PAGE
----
Visiting U.S. Democratic presidential candidate Barack Obama vowed in Amman Tuesday to admit the difficulties facing Palestinians and actively involve in the Middle East peace process if elected in November.
U.S. Democratic presidential candidate Senator Barack Obama (C) speaks during a news conference at the Amman Citadel, an ancient Roman landmark, in Amman, Jordan, July 22, 2008. (Xinhua/Reuters Photo)
He made the remarks during a press conference after arriving in Jordan's capital of Amman, the third stop in his high-profile Mideast and Europe tour.
Obama also backed the two-state solution, which will see an independent Palestinian state living side by side with a secure Israel.
However the senator in the meanwhile said that "The U.S. will always remain a strong ally of Israel, whether he or his Republican rival John McCain won the election."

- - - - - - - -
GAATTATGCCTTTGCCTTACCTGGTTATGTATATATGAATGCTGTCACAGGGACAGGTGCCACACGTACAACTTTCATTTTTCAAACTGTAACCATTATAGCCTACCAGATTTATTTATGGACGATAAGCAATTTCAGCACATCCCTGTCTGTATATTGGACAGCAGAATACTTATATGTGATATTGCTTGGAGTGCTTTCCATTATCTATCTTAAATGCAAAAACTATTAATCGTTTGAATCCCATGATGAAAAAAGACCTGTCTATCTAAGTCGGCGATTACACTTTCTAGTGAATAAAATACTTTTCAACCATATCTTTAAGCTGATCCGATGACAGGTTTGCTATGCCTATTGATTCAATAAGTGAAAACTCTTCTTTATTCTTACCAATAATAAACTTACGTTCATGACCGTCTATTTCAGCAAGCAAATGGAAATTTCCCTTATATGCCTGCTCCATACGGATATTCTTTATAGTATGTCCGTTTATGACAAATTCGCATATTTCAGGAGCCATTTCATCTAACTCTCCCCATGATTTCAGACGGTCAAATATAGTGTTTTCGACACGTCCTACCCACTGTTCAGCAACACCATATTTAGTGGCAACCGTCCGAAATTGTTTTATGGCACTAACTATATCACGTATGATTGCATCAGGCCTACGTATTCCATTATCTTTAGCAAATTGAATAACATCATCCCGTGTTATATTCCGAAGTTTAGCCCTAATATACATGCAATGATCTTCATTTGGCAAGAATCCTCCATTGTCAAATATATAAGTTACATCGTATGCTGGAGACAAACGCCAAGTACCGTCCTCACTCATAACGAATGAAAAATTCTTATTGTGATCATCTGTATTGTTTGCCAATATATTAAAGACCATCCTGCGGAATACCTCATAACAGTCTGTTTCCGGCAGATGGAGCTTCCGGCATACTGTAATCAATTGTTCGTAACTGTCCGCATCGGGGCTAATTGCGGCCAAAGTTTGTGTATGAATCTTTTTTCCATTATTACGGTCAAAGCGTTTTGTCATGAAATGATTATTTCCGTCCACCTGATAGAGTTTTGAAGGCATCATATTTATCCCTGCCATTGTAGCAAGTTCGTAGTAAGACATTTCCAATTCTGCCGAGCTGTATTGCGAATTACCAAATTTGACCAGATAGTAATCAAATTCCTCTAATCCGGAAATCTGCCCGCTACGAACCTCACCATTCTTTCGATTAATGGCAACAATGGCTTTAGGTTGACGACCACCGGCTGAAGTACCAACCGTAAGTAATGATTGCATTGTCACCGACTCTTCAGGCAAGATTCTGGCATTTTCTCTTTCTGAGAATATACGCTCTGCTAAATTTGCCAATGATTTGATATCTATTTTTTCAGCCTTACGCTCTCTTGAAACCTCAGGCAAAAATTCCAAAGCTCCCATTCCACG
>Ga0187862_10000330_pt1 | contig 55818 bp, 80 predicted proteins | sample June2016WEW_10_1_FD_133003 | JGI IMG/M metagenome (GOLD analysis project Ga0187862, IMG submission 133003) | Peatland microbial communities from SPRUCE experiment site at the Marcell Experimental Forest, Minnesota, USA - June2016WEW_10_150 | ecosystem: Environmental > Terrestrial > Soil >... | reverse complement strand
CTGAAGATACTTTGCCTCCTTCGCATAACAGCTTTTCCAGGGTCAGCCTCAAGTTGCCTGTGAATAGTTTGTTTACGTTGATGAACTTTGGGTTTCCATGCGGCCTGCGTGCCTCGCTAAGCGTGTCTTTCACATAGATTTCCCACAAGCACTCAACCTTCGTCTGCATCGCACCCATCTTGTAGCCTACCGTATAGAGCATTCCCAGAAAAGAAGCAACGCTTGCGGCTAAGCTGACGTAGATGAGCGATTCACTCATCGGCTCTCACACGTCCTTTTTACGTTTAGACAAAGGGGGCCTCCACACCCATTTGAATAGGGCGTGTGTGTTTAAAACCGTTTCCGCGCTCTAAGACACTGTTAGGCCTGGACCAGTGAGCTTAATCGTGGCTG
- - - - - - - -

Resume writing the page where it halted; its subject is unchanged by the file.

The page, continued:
During his stay in Jordan, a bulldozer went on a rampage in Jerusalem, injuring at least 16 people. Obama strongly condemned the attack, saying he "will always support Israel in confronting terrorism and pursuing lasting peace and security."
Obama met later with Jordan's King Abdullah II Tuesday evening. The King stressed in the talks that securing an independent Palestinian statehood is key to a final settlement of the Palestinian-Israeli conflict and asserted that more American support would foster Arab-U.S. relations and bolster U.S. credibility in the region.
U.S Democratic presidential candidate Barack Obama (R) and Afghan President Hamid Karzai walk at the presidential palace in Kabul July 20, 2008. Obama promised long-term support to Afghanistan when he met with Afghan President Hamid Karzai in the Presidential Palace on Sunday. (Xinhua/Reuters Photo)